Point. I am an atheist. But I agree with BB, and his religion, in the sense that I feel no need to convert you, or anyone else for that matter, to my beliefs. Why should I? You and others are as entitled to your beliefs as I am to my non belief. Assuming the usual caveats.

      Obviously, I think that over time, everyone will think like me, but unless deliberately, or better still, amusingly, challenged, I say, live and let live. Lithcol would probably see that as a pacifist position. He would be right.

      I think too many atheists are taking a fundamentalist approach to their beliefs, correct as they undoubtedly are. We are unlikely to get any converts on the basis of describing religious folk as the dimmest lights in the chandelier. It just raises folks hackles and makes them defend the most ridiculous beliefs. Better, I say, to live the life of an atheist, and people can judge whether you are admirable or foolish for themselves. Most folk that really know me would probably put me in the latter category, btw! You could substitute the faith of your choice into the sentence before last and it would still make sense.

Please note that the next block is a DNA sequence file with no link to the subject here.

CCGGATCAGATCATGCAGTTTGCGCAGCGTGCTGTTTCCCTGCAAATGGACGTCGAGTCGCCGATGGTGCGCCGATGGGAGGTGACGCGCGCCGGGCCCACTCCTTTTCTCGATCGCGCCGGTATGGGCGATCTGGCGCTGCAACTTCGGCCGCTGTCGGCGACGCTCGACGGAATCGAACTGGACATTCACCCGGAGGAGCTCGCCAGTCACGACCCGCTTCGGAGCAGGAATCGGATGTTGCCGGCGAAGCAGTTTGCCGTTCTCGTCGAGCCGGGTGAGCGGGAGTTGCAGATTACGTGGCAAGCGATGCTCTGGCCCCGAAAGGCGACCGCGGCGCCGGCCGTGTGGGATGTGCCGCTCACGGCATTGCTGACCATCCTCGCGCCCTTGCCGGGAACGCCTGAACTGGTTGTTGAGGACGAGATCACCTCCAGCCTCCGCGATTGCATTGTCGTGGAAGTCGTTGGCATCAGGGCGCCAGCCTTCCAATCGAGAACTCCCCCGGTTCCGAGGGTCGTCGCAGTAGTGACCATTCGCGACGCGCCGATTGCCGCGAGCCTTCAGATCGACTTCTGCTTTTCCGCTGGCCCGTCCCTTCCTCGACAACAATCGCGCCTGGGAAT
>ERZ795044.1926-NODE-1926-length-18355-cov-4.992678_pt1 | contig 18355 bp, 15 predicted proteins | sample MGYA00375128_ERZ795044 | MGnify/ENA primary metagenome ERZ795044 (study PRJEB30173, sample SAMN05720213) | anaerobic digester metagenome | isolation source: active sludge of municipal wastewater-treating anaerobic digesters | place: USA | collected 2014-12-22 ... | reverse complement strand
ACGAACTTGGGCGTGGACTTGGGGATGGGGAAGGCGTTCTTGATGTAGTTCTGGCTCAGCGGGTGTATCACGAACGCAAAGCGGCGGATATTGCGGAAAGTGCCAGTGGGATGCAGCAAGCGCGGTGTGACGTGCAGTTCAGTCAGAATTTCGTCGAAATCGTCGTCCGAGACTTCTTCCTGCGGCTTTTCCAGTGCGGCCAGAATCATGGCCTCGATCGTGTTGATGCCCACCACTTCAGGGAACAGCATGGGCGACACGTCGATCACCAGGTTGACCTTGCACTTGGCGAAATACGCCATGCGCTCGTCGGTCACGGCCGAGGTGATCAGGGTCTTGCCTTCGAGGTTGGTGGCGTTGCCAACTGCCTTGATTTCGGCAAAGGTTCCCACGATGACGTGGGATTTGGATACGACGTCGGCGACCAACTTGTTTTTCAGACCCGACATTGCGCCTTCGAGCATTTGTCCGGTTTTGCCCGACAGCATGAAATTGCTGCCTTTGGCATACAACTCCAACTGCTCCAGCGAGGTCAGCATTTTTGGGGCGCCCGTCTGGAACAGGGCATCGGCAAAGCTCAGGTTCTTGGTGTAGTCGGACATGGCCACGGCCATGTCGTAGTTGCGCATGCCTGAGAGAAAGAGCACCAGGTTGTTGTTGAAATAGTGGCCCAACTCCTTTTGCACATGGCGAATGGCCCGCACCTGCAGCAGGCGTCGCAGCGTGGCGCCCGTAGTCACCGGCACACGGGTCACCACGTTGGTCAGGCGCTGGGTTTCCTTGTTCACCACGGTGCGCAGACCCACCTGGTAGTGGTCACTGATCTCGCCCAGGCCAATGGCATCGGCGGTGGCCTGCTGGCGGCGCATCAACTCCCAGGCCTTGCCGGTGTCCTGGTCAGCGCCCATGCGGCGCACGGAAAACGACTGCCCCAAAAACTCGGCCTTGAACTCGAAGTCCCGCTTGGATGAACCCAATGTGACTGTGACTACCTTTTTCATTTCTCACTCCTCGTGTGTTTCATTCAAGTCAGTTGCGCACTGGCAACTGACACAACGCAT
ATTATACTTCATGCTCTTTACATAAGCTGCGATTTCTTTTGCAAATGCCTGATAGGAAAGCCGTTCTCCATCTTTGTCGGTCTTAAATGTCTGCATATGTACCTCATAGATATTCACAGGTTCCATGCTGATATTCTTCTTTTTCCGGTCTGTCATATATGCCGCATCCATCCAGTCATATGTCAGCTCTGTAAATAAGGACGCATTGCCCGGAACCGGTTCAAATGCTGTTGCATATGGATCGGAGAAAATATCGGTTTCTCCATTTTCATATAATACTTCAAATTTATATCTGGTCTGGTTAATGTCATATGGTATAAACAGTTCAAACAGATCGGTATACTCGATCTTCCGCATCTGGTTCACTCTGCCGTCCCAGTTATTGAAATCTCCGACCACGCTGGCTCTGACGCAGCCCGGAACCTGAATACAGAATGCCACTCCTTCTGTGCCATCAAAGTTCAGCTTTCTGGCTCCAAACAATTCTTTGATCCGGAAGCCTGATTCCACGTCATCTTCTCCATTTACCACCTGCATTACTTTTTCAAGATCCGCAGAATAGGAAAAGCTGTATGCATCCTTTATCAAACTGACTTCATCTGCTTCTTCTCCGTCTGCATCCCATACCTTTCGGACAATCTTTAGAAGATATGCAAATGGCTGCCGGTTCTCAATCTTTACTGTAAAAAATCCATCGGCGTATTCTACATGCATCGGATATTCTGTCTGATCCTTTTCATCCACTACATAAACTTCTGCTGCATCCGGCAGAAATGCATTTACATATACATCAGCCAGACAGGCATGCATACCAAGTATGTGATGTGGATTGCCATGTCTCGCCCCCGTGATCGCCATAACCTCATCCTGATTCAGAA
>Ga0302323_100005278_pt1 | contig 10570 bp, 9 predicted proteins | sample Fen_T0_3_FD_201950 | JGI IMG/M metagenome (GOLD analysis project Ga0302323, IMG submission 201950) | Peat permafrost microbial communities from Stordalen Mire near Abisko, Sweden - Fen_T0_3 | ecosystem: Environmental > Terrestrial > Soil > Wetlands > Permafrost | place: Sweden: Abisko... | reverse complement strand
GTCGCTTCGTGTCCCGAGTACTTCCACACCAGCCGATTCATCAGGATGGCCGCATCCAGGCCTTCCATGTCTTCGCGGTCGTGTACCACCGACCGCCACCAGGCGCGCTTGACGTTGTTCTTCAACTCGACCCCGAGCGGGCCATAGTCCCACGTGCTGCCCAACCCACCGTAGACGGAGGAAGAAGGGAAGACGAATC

Live and let live is my new, for me, philosophy.

      I’m fed up with applying logic to humans. As the joke goes:

      Them: “douglas, as an outsider, what do you think of the human race?”

      Me: “Not a lot.”

      I expect this revision of my ideas will get me a lot more chicks, help me win the lottery and live to be a thousand. Not.

      But tolerance for others beliefs is probably a good idea on its own account. Now there’s something that there might be a consensus around.

    23. bananabrain — on 27th March, 2007 at 1:16 pm  


      thank you for expounding your position so clearly. as we both obviously realise, the contents of your head make far less of a difference than your actions in the real world. if we treat people with respect and do not discriminate on the basis of actual or perceived ideological differences, there is no reason for mutual respect and co-existence.

      the price of course is steep: give up evangelism. give up missionary work. only by removing this perverse incentive can a free exchange of ideas be achieved. if the object is to impose conformity, free speech will be the casualty as we drown in a sea of bureaucratic “speech codes” and “respect agendas”. let your arguments be their own best defence. if your belief system can stand the heat, it should be able to use the kitchen without problems - it is the ones who demand protection from reasonable challenge that cannot cut the mustard.